Reforms are an ongoing process at DW. Ever since it first went on air, transformation has always been an integral part of DW’s work.
"The essential consolidation of public budgets and the principles of frugality and cost-effectiveness, which apply to DW as well [...], require an unbiased review [...] of current activities and the implementation of acceptable savings."
Is this an excerpt from DW’s current task planning? No, it comes from the strategy paper "Deutsche Welle's Mid-Term Perspectives," which was unanimously approved by the Broadcasting Board on November 26, 1984.
Nearly 30 years later many of its passages still sound familiar:"...has to face new challenges with regards to programs and technical aspects," "the competition [...] and the increased use of new media technology around the world are jeopardizing DW's ability to carry out the tasks assigned to it," "needs to adapt to the geopolitical developments and the changing needs of information seekers."
Development, change and reforms have been the norm at DW from the beginning. At first the agenda focused on the establishment and expansion of the various editorial departments, programming and technical capacities. The growing number of broadcasting facilities also provided the opportunity to increase the number of broadcasts. In 1962 DW was broadcastinig in 17 languages, four years later in 28 and in 1973 in 33. This created the need for more staff and more office space. The frequent organizational decisions have reflected such changes over the years.
Growing pressure to cut costs
In the 1970s there was increasing pressure to cut costs. In 1974 DW's Director General at the time, Walter Steigner said: "What can be done inside the company using our own resources should no longer be outsourced to external parties." He called for responsible spending, pointing out that "a well-functioning broadcaster undergoes constant changes and reorganizations."
It is now hard to imagine what the working conditions at DW were like in the first decades of its existence. "I don't know of a single international shortwave broadcaster that has as many obstacles to its work as ours does," Steigner stated at a general staff meeting in July 1972. Having the employees work from several locations in Cologne, limited space - a lot still seemed improvised and unfinished. At the same time, DW was under pressure to keep up with the rapid pace of global developments.
While Russia, the US, China, Great Britain and other countries expanded their international media activities by leaps and bounds, DW was having a hard time even getting on air in some regions of the world. Then, two major sporting events in Germany prompted politicians to act: the 1972 Olympics and the FIFA World Cup two years later, which provided excellent opportunities for development thanks to the worldwide attention focused on Germany. But first, the reception quality had to be improved. "Jülich, Wertachtal, Sines, Malta, the Caribbean, Sackville - that's the radio transmission network that Deutsche Welle has built up," said Steigner at the start of 1972.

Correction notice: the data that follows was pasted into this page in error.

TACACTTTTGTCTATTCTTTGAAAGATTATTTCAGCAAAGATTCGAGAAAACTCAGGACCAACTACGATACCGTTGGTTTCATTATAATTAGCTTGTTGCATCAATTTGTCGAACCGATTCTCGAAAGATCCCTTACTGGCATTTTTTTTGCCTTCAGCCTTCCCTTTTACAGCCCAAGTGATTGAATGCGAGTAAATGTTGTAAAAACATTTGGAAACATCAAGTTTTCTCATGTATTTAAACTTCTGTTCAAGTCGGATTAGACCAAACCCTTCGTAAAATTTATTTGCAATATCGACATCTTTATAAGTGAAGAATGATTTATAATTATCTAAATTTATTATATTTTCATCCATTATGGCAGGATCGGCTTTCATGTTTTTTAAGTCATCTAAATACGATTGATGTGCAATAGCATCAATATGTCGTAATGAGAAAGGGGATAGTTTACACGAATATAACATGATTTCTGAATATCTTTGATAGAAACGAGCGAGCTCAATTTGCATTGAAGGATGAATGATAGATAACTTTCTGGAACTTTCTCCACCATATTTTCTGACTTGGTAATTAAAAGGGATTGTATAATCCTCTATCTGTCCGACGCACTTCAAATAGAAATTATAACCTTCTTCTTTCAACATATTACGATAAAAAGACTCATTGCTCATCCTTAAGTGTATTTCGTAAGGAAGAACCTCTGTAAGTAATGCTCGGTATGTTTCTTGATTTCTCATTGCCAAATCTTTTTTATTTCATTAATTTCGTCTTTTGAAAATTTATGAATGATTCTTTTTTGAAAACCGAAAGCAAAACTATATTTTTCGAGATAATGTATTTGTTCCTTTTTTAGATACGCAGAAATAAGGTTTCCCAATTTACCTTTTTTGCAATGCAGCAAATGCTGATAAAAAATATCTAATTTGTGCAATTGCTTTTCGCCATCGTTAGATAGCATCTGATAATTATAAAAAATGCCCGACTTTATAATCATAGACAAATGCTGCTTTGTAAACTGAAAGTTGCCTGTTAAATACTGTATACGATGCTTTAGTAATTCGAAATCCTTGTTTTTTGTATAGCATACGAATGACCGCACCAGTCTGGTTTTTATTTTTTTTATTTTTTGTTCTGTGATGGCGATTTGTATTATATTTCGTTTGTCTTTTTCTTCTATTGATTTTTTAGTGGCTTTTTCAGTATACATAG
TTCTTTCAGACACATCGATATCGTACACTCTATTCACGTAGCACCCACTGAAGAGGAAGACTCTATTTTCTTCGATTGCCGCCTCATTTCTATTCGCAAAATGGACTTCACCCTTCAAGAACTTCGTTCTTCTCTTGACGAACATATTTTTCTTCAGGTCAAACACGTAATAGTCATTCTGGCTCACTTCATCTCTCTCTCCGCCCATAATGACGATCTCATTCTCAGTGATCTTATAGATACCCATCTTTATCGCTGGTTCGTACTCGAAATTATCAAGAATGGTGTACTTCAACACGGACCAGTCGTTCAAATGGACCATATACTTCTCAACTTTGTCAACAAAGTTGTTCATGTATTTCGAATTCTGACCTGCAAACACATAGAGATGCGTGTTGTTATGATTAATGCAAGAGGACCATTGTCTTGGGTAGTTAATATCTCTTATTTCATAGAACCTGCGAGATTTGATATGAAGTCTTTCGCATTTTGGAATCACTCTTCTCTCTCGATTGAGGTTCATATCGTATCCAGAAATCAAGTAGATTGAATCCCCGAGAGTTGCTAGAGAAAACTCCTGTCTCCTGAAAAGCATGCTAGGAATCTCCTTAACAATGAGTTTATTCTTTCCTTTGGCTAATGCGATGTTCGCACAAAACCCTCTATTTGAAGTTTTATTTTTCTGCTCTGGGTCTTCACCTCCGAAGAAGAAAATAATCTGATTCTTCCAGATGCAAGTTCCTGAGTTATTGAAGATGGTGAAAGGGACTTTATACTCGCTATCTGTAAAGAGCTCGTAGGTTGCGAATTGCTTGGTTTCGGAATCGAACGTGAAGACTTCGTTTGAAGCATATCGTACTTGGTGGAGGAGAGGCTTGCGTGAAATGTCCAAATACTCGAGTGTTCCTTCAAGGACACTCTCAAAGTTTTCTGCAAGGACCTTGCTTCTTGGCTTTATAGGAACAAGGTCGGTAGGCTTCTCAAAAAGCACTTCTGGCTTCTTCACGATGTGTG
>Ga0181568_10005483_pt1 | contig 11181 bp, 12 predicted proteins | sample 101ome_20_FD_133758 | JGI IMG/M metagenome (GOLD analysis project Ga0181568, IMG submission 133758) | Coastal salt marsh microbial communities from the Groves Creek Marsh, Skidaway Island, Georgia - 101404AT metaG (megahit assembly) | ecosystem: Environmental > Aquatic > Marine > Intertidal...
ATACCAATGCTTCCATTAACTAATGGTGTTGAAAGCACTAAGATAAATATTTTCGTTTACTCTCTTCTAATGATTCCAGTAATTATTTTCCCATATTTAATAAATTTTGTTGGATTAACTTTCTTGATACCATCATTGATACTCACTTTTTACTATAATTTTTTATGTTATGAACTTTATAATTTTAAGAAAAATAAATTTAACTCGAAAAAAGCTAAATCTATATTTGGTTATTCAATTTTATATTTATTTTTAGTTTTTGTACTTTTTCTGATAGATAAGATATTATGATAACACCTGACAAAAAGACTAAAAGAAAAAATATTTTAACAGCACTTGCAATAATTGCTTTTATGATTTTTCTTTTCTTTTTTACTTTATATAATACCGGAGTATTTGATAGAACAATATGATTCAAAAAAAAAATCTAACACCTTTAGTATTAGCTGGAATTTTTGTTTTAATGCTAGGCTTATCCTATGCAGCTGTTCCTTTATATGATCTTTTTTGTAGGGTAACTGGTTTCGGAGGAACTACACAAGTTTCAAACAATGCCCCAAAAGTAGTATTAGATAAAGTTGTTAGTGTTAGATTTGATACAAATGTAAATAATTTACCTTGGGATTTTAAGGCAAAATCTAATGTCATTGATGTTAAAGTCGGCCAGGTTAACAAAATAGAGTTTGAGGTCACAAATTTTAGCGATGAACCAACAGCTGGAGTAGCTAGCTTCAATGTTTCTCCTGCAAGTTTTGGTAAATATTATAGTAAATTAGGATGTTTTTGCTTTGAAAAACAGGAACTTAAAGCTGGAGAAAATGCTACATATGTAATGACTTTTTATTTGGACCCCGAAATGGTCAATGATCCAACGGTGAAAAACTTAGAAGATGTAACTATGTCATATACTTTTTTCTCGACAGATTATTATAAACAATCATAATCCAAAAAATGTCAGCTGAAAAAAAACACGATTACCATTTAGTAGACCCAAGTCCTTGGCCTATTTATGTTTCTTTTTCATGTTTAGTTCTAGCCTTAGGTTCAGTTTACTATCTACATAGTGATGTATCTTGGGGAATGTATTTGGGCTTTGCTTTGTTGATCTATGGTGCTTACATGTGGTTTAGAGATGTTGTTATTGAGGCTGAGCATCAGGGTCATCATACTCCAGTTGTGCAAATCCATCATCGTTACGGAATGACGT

Streamlining work processes
The dominant themes during these years were increasing capacity and making plans for DW’s own broadcasting center. The director general expected that the new building would present "many opportunities for streamlining daily work".
Calls for cost cutting and related reforms had an unsettling effect on the employees. "A certain air of resignation prevails at Deutsche Welle - people believe more is being eliminated than created," the director general noted in 1975. Steigner pointed to the progress made - such as restructuring the English-language program, the expansion of Portuguese and the introduction of Bengali.
In 1980 Director General Conny Ahlers also identified areas for improvement. He called for "reorganization and improved cooperation," spoke of "streamlining the work process" and announced "a general review of the programming." Not everyone was pleased with these plans, but they never came to fruition due to the director general's early death.
In the late 1980s, DW expanded its television activity. In July 1988, the monthly TV magazines "Focus on Europe" and "Schauplatz Deutschland - Germany live" premiered in the USA and Canada. In his inaugural address in 1989, Director General Dieter Weirich mentioned the creation of a global, modern satellite TV network as one of his most important goals.
Accelerating the pace of reforms
Due to a complete overhaul of broadcasting policy following German reunification, tremendous changes took place: DW not only took over parts of former East German international broadcaster Radio Berlin International and 11 European editorial departments of public broadcasting station DLF, but also Berlin-based RIAS-TV, which was expanded and later became DW’s global television branch. The "DW 2000" reform project brought together plans for reorganization and modernization. Human, technological and administrative resources were to be reorganized for the benefit of the programming and the Internet presence. This entailed extensive internal restructuring.
Since then, plans for reforms have been updated at an accelerated pace - partly driven by significant budget cuts since 1998 and partly by the rapidly changing international media landscape.
In 1971, an external study commissioned by DW's Administrative Board stated: "The work of Deutsche Welle, with its minimal costs, is truly a grand achievement." This is still the case today.